Christian clubs rejected as ‘discriminatory’ allowed back on campus, but only under conditions

Christian clubs that refuse to allow non-Christians to take leadership positions are now considered “discriminatory” by California State University administrators.

Groups like InterVarsity Christian Fellowship, Chinese Christian Fellowship, and Cru — formerly known as Campus Crusade for Christ — are just a few of the clubs affected, according to The College Fix.


In order to stay on campus, some have agreed in writing to let non-Christians run for elected leadership positions.

Earlier this year, students were given the option to change their bylaws or shut down.

Because they stood firm in their convictions, the Christian groups were scrubbed from campus websites and directories, could not recruit new members on campus or take part in campus events, were to be charged hundred of dollars to use facilities on campus, and lost the opportunity to apply for funding – perks that all recognized student groups have on campus.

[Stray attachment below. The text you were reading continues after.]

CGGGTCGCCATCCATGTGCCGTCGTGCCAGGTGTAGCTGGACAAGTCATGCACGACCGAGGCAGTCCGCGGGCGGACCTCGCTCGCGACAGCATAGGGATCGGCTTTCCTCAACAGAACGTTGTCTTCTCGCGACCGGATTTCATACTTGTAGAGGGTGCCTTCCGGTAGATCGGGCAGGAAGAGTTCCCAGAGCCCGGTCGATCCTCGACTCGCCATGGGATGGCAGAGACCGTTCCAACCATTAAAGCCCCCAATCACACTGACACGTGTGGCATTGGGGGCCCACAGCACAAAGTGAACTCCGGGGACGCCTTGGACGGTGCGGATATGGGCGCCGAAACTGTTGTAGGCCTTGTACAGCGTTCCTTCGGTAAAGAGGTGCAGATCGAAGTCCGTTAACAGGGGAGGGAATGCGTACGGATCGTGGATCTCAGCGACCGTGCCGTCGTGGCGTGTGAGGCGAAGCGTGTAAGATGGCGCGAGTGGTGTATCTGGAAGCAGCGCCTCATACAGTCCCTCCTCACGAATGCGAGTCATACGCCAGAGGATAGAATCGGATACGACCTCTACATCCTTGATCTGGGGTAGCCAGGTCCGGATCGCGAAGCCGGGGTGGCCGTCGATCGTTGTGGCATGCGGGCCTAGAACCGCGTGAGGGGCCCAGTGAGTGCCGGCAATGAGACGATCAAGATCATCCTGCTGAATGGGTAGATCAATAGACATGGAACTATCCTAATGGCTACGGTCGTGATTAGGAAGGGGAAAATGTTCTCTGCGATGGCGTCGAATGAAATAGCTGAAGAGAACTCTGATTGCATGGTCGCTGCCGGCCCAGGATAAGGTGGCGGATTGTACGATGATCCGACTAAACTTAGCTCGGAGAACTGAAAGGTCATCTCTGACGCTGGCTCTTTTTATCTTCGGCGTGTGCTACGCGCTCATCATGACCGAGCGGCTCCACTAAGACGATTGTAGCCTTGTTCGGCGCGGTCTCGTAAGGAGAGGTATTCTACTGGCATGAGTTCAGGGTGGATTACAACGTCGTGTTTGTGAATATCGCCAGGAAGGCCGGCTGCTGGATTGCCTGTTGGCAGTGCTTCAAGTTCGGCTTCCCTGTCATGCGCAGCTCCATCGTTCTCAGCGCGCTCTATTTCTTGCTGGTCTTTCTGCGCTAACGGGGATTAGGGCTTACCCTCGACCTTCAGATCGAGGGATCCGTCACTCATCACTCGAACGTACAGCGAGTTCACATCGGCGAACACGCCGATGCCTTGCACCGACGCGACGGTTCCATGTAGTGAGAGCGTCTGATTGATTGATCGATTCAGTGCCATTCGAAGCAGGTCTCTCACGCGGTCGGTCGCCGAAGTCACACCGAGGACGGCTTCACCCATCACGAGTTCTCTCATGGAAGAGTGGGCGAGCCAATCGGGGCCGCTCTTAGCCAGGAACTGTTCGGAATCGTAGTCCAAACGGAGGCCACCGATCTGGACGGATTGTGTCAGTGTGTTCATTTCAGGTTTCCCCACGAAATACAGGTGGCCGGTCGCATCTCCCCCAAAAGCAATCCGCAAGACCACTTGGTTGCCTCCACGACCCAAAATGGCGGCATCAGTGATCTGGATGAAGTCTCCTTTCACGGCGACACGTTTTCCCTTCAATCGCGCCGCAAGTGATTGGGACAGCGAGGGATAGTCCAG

This hurt membership for many Christian clubs across Cal State’s 23 campuses.

According to Greg Jao, InterVarsity Christian Fellowship’s national field director, the Chico State chapter alone lost 50 members due to the policy change.

For the past several months, national leadership from Cru has been talking with the CSU administrators to find a solution acceptable to both the system and religious organizations.

It seems as though that compromise is to passively go along to get along, but the groups don’t have much choice. A 2010 Supreme Court ruling enforces an “all-comers” policy of acceptance.

Jao told the Times that InterVarsity agreed to “some small technical fixes,” but the bylaws still maintain that “leaders are expected to lead the group in a manner consistent with InterVarsity’s mission and message.”

Toni Molle, CSU director of public affairs, told the Times, “nothing in our policy limits a student organization in their ability to engage in a robust and highly informed election process,” implying that although non-Christians could be elected, that won’t necessarily be the case.


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